BRUCE BAWER: The Rape of Britain:
As you can tell from his title, Nazir Ahmed, Baron Ahmed – born in 1957 in Mirpur, Azad Kashmir, Pakistan – is an aristocrat, a nob, a gent, a member of the crème-de-la-crème of the United Kingdom – a man who’s moved in the most rarefied circles and enjoyed the most extraordinary privileges. A former Labour MP, he was created a life peer in 1998 by Her Majesty the Queen on the recommendation of then-Prime Minister Tony Blair. On January 5 of this year, he was convicted by a Sheffield court of buggering a boy under age 11 and of two counts of attempted rape of a girl under age 13. At the same time and in the same courtroom, two of his brothers, Mohammed Farouq and Mohammed Tariq, were found guilty of similar crimes, the former of sexually assaulting a boy of eight (four counts) and the latter of sexually assaulting a boy under eleven (two counts). All three will be sentenced on February 4.
The convictions didn’t come fast, or easily. This was the second trial of Lord Ahmed (pictured above) and his brothers on the same charges. The first began last February. Two days after it started, a judiciary official, Judge Jeremy Richardson QC, called a halt to the proceedings, supposedly because the prosecution hadn’t shared certain items of evidence with the defense. Richardson called the prosecutors “disgraceful” and “shameful.” (I can’t find any indication that he ever described the actions by Lord Ahmed and his brothers in remotely similar terms.) Richardson even sought to prevent a re-trial, which made no sense, given his professed reason for stopping the first trial. This attempt to squelch justice wasn’t surprising: as we’ve seen over and over, there are many elements in the English judiciary – as well as in the most powerful ranks of the political class – who, in the name of multicultural harmony, will do all they can to protect Muslim felons from justice.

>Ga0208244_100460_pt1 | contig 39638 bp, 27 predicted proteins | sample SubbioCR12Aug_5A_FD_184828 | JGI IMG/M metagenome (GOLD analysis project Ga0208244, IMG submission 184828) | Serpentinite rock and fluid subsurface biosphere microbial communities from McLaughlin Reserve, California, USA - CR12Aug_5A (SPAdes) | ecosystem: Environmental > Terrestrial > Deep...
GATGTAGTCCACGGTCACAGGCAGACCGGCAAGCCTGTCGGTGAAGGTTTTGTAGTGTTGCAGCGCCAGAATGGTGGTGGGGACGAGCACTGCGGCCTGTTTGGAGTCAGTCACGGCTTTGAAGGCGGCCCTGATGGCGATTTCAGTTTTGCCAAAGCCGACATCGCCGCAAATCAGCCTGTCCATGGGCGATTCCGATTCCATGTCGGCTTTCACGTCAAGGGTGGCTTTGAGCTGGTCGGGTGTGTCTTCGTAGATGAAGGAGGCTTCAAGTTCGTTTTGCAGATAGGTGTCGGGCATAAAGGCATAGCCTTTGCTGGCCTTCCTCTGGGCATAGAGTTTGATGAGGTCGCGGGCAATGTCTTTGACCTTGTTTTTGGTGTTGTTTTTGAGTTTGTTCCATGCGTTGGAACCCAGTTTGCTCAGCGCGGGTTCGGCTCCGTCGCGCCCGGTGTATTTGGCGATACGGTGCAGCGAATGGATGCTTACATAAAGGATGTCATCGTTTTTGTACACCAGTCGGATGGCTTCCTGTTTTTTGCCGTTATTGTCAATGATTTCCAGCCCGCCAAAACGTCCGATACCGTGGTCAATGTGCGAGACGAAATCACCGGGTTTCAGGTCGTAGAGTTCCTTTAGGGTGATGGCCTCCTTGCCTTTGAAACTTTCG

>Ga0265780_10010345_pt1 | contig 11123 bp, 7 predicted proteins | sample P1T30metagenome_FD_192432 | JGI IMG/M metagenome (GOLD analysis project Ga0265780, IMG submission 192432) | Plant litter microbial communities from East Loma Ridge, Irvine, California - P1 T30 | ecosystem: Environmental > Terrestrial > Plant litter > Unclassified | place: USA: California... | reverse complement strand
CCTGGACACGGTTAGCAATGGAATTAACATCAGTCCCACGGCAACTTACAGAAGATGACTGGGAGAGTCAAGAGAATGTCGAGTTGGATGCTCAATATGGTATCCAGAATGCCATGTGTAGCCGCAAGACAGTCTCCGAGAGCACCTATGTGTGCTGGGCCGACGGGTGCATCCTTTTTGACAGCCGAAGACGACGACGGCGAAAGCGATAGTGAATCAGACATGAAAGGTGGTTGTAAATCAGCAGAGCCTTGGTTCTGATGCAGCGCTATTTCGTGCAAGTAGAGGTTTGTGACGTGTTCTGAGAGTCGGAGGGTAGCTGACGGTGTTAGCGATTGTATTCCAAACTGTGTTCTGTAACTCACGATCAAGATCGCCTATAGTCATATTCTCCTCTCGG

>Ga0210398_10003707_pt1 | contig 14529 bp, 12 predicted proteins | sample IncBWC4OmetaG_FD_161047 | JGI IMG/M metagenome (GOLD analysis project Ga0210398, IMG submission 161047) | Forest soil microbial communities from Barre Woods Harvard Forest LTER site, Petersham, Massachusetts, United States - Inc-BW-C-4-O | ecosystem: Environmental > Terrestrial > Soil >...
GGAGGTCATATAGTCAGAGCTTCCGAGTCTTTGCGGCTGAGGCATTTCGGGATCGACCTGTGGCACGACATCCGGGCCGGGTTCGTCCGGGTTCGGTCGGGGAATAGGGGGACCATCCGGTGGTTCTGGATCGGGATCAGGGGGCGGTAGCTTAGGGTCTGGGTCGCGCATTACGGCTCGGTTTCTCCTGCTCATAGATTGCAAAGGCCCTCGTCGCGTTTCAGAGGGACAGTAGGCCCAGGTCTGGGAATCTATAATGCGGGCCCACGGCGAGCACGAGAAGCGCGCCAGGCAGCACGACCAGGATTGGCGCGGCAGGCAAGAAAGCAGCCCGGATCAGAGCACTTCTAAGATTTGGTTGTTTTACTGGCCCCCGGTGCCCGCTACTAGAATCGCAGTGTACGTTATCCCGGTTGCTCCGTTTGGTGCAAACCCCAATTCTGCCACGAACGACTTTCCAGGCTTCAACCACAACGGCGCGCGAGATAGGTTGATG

Fortunately, the Crown Prosecution Service appealed Richardson’s order and the Court of Appeal overturned it, making a new trial – and convictions – possible.
What, you may ask, did Lord Ahmed do to deserve a title? Not much. He was a Labor Party hack and one of several Muslim cronies to whom Blair doled out aristocratic titles. Why? A few reasons. For one thing, he wanted to suck up to Muslim voters, who form a key part of the Labour Party base. For another, he wanted to make the British nobility more diverse (a pretty funny concept, if you pause to think about it). Finally, he wanted to combat Islamic “extremism” by holding up “moderate” Muslims as role models. Of course, if Blair and his crew had been less blinkered about the horrors of Islamic ideology – and about the consequent everyday horrors of British Muslim life – they might have acted a tad more cautiously. Surely no one who’s paid attention to the grooming-gangs scandal should be surprised to see not just Lord Ahmed but also his two brothers nabbed for molesting kids. . . .
I’ve mentioned that there are many individuals in the corridors of U.K. power who, in the name of multicultural harmony, will go to great lengths to prevent Muslim felons like Lord Ahmed from paying for their crimes. Many of the same eminences, for the same noble reason, have striven to put Tommy Robinson behind bars on the slightest pretext and to keep him there for as long as possible, even at the risk of his very life. The two men form a fascinating contrast: whereas Ahmed, as a young Rotherhamite, sought out English children to exploit, harm, and destroy, Robinson, who’s spent his life in the rough-and-tumble Bedfordshire town of Luton, sought from early on sought to protect the most vulnerable members of his community.
The British nobility is not sending its best people.
Plus, Flashback: “Labour wanted mass immigration to make UK more multicultural, says former adviser. Labour threw open Britain’s borders to mass immigration to help socially engineer a ‘truly multicultural’ country, a former Government adviser has revealed.”
Around the world, mass immigration is only popular with the political elite. The reader will be left to contemplate why that might be.